But as Hamid Jafari,Manager,National Polio Surveillance Project,says,from here on,“complacency” could be the biggest enemy in the fight against polio. “If we lower our guard and think that the job is done,that will be a real hazard for the programme,” he says,warning that there is still a risk of the virus coming back. What India has done now is to stop the transmission of the indigenous wild polio virus; the risk of ‘importation’,or the virus coming in from outside,remains.

Sudhir Gupta,an advocate in Moradabad and a key member of Rotary International’s India National Polio Plus Society Rotary,says,“From here on,we have to move cautiously—cheenti ki chaal se—and do the basics right.”


Someone else is waiting with bated breath for India to be declared polio-free—neighbours Sri Lanka and Bangladesh. They are among the 11 countries who are part of WHO’s South East Asia Grouping. The last case in Sri Lanka was reported in 1993 and in Bangladesh in 2006,but they won’t be declared polio-free till all member countries in the region earn that tag. India was that big laggard,but may no longer be so.

‘Time to celebrate,but we are not out of the woods yet’

Dr Hamid Jafari is Project Manager of WHO’s National Polio Surveillance Project that provides technical inputs to the Government of India in the polio eradication programme. In an interview,he says the success of the polio programme shows that “if it can be done in India,it can be done anywhere else”.

No wild polio cases for a year. Is it a time for celebration or caution?

It’s a time for both. Given that India has historically suffered the greatest burden of polio,and that conditions here are favourable for the transmission of wild polio virus,this achievement affirms that strategies work when applied rigorously and if it can be done in India,it can be done anywhere else in the world. But we are not out of the woods yet. There is a real risk that the virus can resurge. There can still be importations of the wild polio virus. Until two years ago,India exported the virus to several countries,including Tajikistan in 2010. Indian strains are still circulating in Africa. The same traffic that took the virus out of the country can bring it back. So we need to be vigilant. Apart from maintaining sensitive and speedy surveillance,we need to maintain immunity of children through intense pulse polio campaigns and routine immunisation and must reach out to high-risk population groups. Also,all states need to maintain a high level of alertness and ensure their high risk populations are covered through routine immunisation along with pulse polio vaccination. So this one-year mark provides a solid platform to complete the task of polio eradication in India.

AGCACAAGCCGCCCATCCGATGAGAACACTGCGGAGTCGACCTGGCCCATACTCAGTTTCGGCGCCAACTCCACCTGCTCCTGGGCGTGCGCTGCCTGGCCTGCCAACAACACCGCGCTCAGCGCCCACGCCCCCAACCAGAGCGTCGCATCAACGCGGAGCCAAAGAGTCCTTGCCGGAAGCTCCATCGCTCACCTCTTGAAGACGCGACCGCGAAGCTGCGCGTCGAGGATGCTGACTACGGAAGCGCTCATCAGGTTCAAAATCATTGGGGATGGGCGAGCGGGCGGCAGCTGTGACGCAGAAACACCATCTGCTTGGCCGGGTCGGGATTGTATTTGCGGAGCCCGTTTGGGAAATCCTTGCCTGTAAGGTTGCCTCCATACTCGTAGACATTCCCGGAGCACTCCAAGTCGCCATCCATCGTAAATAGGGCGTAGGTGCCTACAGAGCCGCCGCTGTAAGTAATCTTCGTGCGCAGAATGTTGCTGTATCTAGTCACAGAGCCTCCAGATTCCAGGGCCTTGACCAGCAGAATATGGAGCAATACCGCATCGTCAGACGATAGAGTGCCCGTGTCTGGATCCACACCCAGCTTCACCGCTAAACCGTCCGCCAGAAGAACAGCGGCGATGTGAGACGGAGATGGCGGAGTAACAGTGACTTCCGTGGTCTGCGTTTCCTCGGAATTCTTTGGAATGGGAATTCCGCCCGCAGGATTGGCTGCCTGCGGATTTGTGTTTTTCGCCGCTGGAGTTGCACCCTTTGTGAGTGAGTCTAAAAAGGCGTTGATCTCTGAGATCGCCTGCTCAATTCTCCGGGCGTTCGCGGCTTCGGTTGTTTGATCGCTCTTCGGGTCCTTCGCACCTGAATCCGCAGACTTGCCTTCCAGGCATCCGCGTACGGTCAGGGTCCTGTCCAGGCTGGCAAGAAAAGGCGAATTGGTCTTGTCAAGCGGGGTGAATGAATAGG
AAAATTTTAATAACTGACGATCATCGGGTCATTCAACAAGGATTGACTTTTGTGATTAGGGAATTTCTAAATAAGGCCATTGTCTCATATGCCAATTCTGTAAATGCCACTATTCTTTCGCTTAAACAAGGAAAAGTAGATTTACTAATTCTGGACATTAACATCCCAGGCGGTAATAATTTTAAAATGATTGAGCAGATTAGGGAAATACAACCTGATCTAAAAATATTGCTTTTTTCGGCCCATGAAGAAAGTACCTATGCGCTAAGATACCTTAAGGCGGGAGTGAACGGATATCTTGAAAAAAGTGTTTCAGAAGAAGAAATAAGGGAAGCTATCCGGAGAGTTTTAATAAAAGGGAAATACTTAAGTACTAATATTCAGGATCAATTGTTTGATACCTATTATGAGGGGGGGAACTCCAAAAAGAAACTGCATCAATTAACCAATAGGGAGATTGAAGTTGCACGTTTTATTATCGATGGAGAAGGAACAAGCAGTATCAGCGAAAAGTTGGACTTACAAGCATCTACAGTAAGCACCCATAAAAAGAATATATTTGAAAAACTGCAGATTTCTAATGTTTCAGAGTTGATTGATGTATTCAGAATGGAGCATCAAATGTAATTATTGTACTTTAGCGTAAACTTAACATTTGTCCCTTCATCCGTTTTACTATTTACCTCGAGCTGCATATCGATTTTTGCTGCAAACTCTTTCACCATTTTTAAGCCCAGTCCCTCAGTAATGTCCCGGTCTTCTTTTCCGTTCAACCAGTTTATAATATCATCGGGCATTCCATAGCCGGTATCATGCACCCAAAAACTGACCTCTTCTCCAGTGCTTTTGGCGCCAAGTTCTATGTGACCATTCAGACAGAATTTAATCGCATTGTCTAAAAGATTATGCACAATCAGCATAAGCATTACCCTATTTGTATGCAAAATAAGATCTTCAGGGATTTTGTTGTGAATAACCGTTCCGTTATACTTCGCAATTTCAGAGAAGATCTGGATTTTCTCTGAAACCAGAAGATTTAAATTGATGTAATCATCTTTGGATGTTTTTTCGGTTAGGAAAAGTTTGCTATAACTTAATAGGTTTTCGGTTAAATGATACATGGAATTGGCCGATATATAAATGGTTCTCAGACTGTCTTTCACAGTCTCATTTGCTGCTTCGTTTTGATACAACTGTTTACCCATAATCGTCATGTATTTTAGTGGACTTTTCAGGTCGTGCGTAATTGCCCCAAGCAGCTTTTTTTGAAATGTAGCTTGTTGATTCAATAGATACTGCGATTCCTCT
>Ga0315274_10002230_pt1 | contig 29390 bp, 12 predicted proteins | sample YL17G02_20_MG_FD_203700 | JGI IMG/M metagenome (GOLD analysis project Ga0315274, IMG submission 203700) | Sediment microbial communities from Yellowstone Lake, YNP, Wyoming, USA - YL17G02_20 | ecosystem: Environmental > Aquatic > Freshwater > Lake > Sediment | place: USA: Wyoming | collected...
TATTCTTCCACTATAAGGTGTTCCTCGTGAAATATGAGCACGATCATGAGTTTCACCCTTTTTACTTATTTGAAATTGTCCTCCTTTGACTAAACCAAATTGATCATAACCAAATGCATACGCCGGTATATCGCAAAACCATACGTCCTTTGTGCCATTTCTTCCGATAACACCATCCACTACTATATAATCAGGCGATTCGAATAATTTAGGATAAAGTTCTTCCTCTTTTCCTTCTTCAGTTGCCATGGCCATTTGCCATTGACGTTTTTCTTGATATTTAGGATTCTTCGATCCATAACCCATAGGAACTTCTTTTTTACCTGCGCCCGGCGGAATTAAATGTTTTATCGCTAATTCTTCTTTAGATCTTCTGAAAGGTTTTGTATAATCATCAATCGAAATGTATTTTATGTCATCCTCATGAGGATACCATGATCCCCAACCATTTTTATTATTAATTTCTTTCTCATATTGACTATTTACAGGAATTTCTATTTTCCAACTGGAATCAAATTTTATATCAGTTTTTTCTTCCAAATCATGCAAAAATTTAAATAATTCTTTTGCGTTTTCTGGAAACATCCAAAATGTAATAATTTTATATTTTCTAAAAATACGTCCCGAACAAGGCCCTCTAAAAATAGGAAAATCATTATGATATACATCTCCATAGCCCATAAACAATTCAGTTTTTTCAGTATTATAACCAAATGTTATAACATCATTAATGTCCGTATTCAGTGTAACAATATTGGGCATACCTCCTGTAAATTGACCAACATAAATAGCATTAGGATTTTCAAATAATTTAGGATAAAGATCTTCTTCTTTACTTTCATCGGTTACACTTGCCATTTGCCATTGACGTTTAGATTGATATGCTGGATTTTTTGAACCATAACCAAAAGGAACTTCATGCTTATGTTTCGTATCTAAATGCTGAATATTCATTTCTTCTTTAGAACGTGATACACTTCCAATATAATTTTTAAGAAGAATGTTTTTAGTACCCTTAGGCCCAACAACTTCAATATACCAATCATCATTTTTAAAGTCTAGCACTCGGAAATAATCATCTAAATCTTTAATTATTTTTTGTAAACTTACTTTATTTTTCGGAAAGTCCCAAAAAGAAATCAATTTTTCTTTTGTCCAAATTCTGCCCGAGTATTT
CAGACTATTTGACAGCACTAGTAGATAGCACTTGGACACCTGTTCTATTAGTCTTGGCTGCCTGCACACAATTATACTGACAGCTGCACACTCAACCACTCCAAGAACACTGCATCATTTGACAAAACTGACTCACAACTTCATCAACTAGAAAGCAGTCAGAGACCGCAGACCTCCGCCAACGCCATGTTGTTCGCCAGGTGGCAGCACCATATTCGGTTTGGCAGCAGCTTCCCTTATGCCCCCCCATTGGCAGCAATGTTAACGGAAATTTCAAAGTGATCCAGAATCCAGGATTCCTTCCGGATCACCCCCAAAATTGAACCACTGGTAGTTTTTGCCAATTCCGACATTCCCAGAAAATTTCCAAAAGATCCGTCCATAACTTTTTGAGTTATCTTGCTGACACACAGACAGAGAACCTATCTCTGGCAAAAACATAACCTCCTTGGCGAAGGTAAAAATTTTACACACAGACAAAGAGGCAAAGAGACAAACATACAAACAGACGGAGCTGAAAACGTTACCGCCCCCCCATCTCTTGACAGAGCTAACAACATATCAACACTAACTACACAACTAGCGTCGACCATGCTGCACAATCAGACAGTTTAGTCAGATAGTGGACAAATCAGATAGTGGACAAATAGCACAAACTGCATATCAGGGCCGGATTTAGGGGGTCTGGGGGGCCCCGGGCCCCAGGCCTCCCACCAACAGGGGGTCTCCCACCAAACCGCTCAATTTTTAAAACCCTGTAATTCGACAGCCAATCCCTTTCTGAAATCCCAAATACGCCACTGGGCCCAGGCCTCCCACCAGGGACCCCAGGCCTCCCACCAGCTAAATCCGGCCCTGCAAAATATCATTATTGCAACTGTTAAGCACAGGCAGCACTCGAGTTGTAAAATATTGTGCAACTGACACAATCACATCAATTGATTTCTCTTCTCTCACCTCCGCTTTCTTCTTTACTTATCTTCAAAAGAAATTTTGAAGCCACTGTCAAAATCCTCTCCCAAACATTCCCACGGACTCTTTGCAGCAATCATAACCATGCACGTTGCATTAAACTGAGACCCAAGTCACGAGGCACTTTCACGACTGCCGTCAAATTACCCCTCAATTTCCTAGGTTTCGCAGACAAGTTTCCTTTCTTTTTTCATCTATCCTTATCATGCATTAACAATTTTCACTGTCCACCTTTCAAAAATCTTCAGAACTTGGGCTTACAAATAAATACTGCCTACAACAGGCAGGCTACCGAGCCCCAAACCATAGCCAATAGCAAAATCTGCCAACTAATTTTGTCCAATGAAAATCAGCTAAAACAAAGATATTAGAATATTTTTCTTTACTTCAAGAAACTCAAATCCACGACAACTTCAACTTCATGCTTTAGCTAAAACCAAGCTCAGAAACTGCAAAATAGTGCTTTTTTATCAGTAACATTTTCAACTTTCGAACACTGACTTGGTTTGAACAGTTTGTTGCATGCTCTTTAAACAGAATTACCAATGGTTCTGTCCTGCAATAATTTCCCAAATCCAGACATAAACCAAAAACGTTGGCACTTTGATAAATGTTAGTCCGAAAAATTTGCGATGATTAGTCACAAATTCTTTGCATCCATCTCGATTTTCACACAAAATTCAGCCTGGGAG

Given the scale of the challenge in India,did you see this coming five years ago?

The size and complexity of the programme in India always made precise predictions difficult. This programme has gone on for long and along the way,there have been constant refinements in the vaccines used,in surveillance techniques and operational innovations. For instance,the trivalent vaccine that was in use in all parts of India was found not as effective in parts of UP and Bihar. Therefore,monovalent vaccines were introduced in 2005 and in January 2010,the bivalent vaccine against Type 1 and Type 3 was introduced. That proved successful. Then there were special strategies developed to reach newborns,to identify and map migrant populations,to reach children in remote field huts in the Kosi flood plains in Bihar. We always had a roadmap,but when you are trying to get rid of polio infection from the last person among 1.2 billion people,it’s difficult to predict with precision.

Are there lessons in India’s success for other countries?

What helped the programme most was the high level of political commitment and funding by the government. Another key factor was the accountability that existed at all levels,particularly at the district level. For example,when a pulse polio round is on,the chief medical officer and the district magistrate hold evening meetings where the data for the day is reviewed and corrective actions taken right then. That ensured the programme was watertight. This kind of accountability is still weak in many other countries that are struggling to eradicate polio.

What are the challenges ahead of you?

The challenge right now is complacency. If we lower our guard and think that the job is done,that would be the real disaster for the programme. Second is the risk of resurgence of the polio virus,mainly as a result of importation. The challenge is to maintain the intensity of the programme in the absence of the disease—maintain commitment,funding,the high level of alertness and intense vaccination campaigns.